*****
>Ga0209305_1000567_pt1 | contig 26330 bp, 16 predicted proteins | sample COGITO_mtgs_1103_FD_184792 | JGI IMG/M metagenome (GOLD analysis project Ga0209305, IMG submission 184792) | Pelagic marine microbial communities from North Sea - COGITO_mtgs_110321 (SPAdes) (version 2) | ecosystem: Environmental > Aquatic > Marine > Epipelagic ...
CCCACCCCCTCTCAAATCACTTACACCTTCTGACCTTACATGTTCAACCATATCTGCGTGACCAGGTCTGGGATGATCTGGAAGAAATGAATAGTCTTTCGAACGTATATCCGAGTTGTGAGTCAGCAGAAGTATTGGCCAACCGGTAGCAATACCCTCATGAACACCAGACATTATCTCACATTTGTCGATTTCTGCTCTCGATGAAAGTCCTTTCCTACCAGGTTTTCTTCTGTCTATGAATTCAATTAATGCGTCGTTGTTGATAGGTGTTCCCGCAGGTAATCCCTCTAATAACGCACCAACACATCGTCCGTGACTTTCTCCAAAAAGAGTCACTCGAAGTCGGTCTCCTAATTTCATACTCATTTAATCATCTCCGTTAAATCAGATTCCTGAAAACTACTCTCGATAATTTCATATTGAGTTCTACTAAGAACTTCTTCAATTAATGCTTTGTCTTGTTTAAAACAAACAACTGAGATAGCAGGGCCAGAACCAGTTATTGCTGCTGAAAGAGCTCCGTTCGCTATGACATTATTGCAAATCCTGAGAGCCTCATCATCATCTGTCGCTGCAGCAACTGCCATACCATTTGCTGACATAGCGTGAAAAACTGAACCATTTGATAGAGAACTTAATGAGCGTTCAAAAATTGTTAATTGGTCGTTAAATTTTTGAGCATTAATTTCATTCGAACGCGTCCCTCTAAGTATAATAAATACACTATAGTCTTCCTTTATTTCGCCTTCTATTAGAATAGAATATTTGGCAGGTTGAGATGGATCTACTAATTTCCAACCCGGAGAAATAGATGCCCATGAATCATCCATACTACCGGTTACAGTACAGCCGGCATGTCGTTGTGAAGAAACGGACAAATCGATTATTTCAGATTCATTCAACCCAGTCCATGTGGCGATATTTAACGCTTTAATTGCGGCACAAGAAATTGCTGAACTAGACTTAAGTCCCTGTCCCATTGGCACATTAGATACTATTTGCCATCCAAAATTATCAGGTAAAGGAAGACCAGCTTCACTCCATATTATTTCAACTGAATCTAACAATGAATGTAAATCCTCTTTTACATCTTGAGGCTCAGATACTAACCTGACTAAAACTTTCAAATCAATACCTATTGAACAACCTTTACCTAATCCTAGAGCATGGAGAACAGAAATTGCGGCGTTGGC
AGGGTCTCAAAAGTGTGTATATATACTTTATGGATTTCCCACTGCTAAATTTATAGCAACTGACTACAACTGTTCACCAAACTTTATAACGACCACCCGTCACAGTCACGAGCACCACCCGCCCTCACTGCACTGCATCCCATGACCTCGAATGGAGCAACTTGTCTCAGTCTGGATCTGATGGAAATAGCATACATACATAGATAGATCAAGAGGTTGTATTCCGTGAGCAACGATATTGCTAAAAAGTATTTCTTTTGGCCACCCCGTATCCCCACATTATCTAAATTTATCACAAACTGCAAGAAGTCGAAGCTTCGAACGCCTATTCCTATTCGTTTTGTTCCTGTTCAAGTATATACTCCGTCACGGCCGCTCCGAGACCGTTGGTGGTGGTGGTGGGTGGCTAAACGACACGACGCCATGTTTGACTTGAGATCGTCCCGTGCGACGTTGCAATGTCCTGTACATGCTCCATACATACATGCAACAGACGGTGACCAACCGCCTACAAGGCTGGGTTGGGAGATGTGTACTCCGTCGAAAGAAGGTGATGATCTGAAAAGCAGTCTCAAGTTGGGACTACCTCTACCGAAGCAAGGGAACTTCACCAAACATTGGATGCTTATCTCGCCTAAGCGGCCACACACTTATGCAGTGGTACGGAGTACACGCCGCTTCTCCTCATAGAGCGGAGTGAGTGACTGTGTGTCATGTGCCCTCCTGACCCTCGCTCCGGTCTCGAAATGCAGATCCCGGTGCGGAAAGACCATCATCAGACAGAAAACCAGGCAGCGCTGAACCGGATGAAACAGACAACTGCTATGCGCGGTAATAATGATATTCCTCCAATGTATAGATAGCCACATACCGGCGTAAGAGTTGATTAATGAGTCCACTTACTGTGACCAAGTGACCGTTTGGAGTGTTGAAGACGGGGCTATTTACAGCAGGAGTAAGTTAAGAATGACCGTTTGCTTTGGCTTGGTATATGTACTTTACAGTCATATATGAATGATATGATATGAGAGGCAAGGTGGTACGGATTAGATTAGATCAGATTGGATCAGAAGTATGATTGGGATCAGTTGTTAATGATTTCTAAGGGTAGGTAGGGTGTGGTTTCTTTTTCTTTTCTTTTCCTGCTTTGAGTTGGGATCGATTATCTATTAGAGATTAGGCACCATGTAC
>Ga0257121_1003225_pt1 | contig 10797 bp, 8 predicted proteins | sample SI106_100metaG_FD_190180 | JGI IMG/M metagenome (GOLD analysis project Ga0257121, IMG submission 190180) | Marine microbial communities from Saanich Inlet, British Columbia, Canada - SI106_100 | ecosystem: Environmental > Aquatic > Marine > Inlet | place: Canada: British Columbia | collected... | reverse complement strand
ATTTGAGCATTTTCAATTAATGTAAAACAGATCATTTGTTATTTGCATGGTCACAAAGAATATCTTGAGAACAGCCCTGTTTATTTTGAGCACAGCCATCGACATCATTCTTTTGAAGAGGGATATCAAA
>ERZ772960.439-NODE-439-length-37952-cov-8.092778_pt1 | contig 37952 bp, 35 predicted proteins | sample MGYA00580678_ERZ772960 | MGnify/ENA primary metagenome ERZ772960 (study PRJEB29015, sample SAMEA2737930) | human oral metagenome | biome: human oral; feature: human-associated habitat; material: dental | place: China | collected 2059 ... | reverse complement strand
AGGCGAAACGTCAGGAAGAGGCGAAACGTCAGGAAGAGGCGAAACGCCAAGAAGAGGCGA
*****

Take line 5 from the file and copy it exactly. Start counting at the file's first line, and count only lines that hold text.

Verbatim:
ATTTGAGCATTTTCAATTAATGTAAAACAGATCATTTGTTATTTGCATGGTCACAAAGAATATCTTGAGAACAGCCCTGTTTATTTTGAGCACAGCCATCGACATCATTCTTTTGAAGAGGGATATCAAA